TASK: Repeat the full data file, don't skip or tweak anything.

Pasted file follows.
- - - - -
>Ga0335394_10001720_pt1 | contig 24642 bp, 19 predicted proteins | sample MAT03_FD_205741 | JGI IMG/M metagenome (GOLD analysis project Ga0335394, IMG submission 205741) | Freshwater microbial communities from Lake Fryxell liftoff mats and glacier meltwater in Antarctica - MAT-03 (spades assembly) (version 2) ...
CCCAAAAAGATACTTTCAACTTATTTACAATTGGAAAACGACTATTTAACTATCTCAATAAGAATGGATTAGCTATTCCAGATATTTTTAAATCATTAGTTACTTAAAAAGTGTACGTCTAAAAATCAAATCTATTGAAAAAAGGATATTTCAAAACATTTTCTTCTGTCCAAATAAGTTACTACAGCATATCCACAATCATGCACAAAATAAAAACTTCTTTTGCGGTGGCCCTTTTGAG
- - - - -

>Ga0335394_10001720_pt1 | contig 24642 bp, 19 predicted proteins | sample MAT03_FD_205741 | JGI IMG/M metagenome (GOLD analysis project Ga0335394, IMG submission 205741) | Freshwater microbial communities from Lake Fryxell liftoff mats and glacier meltwater in Antarctica - MAT-03 (spades assembly) (version 2) ...
CCCAAAAAGATACTTTCAACTTATTTACAATTGGAAAACGACTATTTAACTATCTCAATAAGAATGGATTAGCTATTCCAGATATTTTTAAATCATTAGTTACTTAAAAAGTGTACGTCTAAAAATCAAATCTATTGAAAAAAGGATATTTCAAAACATTTTCTTCTGTCCAAATAAGTTACTACAGCATATCCACAATCATGCACAAAATAAAAACTTCTTTTGCGGTGGCCCTTTTGAG